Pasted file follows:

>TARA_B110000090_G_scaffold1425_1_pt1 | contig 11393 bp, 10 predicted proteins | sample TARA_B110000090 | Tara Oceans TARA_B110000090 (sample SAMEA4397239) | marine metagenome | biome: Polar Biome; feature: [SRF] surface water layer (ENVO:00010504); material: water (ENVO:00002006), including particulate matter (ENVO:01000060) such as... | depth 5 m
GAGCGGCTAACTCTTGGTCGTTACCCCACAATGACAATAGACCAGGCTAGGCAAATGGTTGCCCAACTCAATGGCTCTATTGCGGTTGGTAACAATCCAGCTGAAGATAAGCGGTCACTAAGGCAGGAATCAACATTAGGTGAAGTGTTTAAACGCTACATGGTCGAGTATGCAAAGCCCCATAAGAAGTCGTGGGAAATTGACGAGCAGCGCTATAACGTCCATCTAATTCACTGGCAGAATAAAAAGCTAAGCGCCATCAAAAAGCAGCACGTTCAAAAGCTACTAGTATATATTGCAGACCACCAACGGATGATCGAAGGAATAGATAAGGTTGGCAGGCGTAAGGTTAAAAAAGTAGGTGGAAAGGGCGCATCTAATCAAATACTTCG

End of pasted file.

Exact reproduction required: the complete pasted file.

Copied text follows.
>TARA_B110000090_G_scaffold1425_1_pt1 | contig 11393 bp, 10 predicted proteins | sample TARA_B110000090 | Tara Oceans TARA_B110000090 (sample SAMEA4397239) | marine metagenome | biome: Polar Biome; feature: [SRF] surface water layer (ENVO:00010504); material: water (ENVO:00002006), including particulate matter (ENVO:01000060) such as... | depth 5 m
GAGCGGCTAACTCTTGGTCGTTACCCCACAATGACAATAGACCAGGCTAGGCAAATGGTTGCCCAACTCAATGGCTCTATTGCGGTTGGTAACAATCCAGCTGAAGATAAGCGGTCACTAAGGCAGGAATCAACATTAGGTGAAGTGTTTAAACGCTACATGGTCGAGTATGCAAAGCCCCATAAGAAGTCGTGGGAAATTGACGAGCAGCGCTATAACGTCCATCTAATTCACTGGCAGAATAAAAAGCTAAGCGCCATCAAAAAGCAGCACGTTCAAAAGCTACTAGTATATATTGCAGACCACCAACGGATGATCGAAGGAATAGATAAGGTTGGCAGGCGTAAGGTTAAAAAAGTAGGTGGAAAGGGCGCATCTAATCAAATACTTCG